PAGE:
Some of the best material ive ever seen. The way all of it written is informative but to the point. Do you use c++ as your primary language?

• Alex

Yes, and have for many years.

• Devashish

The the link "Introduciton to programming" is pointing to 1.1 Structure of a program. I am talking about the first sentence in this section. The is no section named Introduction to programming. Update the link text and it's address. BTW..great tutorials Alex 🙂

• Alex

Updated. 🙂 Thanks for pointing this out.

• Why u use void?
it doesn't return any value as far as i learnt earlier.

• Alex

(comment updated 6/20)

Void is used in two different ways:
* As a function return value to indicate that the function does not return any parameters.
* As a function parameter to indicate that the function does not take any parameters. However, in C++ it's considered better style to use an empty parameter list for this.

I've amended the lesson to remove the use of void as a function parameter.

• James

Thank you, Alex for encouraging me to learn programming. All hope about programming was lost, but now found. Once again, many thanks to Alex, all the people behind this website as well as the participants. The tutorials are very well explained, educative questions and comments from the participants and well coordinated responses. God bless you all.

• Josh

Why don't include "Conditional ternary operator" ?

• Alex

Good point. I added the fact that C++ does have a ternary operator.

• Catreece

<I> More precisely, an expression is a combination of literals, variables, functions, and operators that evaluates to a value.</i>

Sooo... anything that spits out a number at the end? =P

I have to ask though... if we have a function that uses the text based literals, such as "Hello, world!", and it returns 0 (zero) to state that it worked correctly, does that count as an expression?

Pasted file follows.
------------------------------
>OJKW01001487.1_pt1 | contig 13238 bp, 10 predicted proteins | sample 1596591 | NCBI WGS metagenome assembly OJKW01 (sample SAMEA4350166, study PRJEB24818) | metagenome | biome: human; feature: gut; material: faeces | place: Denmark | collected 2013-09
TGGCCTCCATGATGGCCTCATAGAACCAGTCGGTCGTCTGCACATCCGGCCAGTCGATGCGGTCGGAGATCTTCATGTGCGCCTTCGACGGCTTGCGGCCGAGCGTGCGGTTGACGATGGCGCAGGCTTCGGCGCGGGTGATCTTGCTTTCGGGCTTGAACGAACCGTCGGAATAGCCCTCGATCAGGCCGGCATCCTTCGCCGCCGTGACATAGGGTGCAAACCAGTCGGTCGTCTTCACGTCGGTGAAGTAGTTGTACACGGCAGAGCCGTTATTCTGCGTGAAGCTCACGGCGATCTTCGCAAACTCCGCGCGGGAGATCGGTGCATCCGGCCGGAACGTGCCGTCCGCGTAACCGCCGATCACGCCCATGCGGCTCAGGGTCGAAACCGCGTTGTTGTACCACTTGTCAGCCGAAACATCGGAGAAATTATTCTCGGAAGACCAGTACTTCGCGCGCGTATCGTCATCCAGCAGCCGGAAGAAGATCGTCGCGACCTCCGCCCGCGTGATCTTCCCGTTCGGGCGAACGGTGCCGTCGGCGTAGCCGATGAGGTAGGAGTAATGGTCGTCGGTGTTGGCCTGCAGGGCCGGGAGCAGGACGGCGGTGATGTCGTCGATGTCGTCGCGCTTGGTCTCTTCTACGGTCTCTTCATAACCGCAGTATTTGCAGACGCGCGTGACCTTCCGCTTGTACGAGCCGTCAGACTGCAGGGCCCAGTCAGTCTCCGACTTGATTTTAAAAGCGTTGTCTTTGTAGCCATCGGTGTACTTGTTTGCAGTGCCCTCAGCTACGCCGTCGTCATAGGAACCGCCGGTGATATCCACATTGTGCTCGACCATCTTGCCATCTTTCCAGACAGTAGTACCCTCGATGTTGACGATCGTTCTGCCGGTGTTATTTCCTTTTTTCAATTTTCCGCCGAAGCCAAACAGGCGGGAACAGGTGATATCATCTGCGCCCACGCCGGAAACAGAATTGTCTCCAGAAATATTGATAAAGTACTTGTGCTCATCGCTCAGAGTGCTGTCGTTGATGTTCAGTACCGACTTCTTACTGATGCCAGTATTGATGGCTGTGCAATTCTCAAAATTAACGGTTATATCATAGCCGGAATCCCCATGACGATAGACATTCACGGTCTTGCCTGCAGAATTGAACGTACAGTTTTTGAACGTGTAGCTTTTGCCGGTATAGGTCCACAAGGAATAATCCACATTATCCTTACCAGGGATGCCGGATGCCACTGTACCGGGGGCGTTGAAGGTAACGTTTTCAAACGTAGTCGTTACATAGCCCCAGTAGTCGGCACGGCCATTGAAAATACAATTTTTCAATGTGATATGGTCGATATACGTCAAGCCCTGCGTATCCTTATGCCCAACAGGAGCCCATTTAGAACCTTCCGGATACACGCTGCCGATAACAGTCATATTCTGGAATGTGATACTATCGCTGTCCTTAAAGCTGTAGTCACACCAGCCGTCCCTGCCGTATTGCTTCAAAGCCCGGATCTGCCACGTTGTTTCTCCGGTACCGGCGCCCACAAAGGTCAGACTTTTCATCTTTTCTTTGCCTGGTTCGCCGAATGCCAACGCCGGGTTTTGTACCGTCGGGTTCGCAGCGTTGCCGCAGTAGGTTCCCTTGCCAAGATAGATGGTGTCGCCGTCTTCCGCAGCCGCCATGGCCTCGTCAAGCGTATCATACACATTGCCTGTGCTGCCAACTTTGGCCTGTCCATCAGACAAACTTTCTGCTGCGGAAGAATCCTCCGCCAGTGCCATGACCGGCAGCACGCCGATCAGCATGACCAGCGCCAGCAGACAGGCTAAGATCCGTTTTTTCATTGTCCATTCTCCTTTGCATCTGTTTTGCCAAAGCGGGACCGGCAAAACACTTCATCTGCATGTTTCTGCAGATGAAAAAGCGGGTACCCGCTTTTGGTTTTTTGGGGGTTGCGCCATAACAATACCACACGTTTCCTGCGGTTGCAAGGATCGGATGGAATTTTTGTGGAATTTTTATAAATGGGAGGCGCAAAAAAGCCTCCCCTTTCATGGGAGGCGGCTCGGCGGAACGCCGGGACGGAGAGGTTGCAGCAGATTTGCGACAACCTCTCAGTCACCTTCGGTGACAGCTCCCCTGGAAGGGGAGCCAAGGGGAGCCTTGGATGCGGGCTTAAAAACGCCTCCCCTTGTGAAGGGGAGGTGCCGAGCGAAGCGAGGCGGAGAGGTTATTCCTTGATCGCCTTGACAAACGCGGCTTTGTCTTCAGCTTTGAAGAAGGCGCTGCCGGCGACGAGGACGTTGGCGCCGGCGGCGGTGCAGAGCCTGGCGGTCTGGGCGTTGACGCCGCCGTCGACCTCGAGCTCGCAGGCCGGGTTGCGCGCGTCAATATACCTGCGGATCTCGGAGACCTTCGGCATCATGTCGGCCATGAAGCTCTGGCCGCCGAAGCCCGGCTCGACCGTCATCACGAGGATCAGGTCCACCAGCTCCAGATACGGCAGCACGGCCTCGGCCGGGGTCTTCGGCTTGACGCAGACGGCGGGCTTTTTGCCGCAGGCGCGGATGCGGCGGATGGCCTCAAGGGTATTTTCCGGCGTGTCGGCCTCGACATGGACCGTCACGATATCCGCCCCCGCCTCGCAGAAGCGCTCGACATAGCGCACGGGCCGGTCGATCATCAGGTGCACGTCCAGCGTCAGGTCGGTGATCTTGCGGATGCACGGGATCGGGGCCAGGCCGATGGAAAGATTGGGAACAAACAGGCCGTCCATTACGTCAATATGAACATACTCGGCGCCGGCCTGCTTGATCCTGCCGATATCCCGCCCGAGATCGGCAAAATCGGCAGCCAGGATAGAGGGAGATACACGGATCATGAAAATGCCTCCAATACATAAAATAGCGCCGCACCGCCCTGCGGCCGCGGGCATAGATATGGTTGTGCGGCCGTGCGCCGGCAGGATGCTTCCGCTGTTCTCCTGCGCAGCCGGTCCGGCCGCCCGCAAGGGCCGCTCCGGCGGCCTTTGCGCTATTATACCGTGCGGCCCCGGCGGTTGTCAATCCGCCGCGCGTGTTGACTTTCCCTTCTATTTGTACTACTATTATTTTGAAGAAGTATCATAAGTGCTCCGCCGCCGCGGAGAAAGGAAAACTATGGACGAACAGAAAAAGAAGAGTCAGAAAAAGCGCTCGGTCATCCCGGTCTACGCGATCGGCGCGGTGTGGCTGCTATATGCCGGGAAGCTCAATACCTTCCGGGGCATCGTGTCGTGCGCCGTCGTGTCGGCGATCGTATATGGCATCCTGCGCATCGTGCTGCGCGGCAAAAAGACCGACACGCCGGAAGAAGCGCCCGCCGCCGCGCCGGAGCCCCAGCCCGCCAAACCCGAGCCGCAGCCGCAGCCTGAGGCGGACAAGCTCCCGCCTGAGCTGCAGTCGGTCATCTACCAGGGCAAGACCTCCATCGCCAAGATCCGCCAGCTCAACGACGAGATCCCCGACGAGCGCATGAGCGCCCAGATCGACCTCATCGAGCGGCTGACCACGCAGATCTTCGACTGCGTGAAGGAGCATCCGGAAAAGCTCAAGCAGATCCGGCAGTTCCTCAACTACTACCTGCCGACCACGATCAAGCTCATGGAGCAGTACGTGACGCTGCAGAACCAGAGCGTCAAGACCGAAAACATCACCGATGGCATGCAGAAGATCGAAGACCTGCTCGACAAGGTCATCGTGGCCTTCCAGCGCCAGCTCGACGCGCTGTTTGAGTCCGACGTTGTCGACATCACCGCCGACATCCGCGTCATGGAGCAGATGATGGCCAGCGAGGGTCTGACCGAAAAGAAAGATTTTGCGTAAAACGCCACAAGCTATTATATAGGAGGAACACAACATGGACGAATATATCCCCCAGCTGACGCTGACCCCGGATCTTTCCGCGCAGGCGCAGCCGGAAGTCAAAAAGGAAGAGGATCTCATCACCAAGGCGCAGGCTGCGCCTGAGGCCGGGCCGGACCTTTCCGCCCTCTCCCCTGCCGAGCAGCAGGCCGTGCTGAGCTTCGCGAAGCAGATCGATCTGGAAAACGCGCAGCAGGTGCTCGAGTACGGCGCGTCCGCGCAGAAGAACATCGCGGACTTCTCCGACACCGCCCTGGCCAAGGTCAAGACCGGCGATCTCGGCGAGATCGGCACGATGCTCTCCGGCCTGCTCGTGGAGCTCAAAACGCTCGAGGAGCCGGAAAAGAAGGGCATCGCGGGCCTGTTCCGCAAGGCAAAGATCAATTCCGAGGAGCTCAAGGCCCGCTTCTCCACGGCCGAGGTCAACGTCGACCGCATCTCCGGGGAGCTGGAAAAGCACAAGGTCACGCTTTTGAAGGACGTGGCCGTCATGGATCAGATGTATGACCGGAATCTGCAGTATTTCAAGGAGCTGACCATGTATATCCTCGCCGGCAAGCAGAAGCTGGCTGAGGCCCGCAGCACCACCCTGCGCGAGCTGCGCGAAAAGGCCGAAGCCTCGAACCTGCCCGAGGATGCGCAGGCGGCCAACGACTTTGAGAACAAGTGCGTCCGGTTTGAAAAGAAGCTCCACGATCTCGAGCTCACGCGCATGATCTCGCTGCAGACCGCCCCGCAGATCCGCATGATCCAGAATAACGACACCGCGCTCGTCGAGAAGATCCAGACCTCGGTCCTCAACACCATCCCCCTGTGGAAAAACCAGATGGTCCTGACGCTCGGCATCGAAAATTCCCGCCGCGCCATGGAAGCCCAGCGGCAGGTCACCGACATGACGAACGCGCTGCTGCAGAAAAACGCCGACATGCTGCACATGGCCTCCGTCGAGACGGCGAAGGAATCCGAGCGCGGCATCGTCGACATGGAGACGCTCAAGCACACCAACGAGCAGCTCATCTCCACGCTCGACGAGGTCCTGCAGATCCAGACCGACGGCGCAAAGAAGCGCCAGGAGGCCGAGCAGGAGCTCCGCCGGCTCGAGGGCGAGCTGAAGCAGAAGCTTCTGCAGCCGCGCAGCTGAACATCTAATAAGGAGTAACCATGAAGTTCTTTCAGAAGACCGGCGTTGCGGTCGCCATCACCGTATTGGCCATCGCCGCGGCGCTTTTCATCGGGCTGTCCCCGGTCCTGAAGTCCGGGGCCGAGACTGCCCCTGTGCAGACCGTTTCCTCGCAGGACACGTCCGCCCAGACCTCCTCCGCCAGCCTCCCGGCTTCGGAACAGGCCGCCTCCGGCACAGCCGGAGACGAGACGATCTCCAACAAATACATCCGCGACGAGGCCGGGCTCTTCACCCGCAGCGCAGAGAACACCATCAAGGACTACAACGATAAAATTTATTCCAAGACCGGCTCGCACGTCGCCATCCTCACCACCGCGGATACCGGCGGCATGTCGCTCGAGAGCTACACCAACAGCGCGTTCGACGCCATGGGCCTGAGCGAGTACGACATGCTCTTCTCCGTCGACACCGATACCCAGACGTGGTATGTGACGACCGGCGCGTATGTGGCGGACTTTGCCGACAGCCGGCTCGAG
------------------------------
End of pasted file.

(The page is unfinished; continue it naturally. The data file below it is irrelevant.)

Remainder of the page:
I suppose there's a few questions there, so lemme try this another way:

1: Does the return of 0 count as an expression since it's outputting a value at the end?
2: If a statement/function doesn't actually change the values of anything, is it still an expression even if it outputs a value?
3: Is 0 a special case scenario that may not count as an actual value?
4: Do boolean gates count as expressions?

As far as I understand it, the expression has to actually change something somehow, so just displaying "Hello, world!" doesn't really count as much of anything since there's no number being changed. It can't be added to or altered really, at least not in a mathematical sense, without altering the nature of the literal in the first place, such as by converting it into numbers.

If a boolean argument was made, though, such as the AND gate, where let's say... it's looking for both "hello" and "world", and if it gets both it spits out a 1 value, would that count as an expression in that case since it's actively converting a written literal into an output value? And if that's the case... does that mean booleans are operators?

Sorry for being so nitpicky about such, I just can't help it when I run into potential exceptions to a rule or things which don't fit nicely into definitions. It always makes me question what their nature is and how to apply them. I suppose it matters less in this case since it's mostly just a matter of naming conventions, but I wanna knoooow! =P

Anyway, thanks as usual for such a handy tutorial and clean/clear definitions! (most of the time, except when some jerk like me comes along and tries to break it in every way possible =P )

• Alex

> Sooo… anything that spits out a number at the end? =P

Not just a number, could be any kind of data (e.g. a string, boolean, a class, a function, etc...). That's why the definition uses the term "value".

The C++ standard defines an expression as "a sequence of operators and operands that specifies a computation". I don't particularly like that definition since literals don't really specify a computation in my mind. They just are.

Wikipedia has a pretty intuitable definition: "An expression in a programming language is a combination of explicit values, constants, variables, operators, and functions that are interpreted according to the particular rules of precedence and of association for a particular programming language, which computes and then produces (returns, in a stateful environment) another value. This process, like for mathematical expressions, is called evaluation. The value can be of various types, such as numerical, string, and logical."

> I have to ask though… if we have a function that uses the text based literals, such as "Hello, world!", and it returns 0 (zero) to state that it worked correctly, does that count as an expression?

Yes, the return value of a function could be part (or all) of an expression.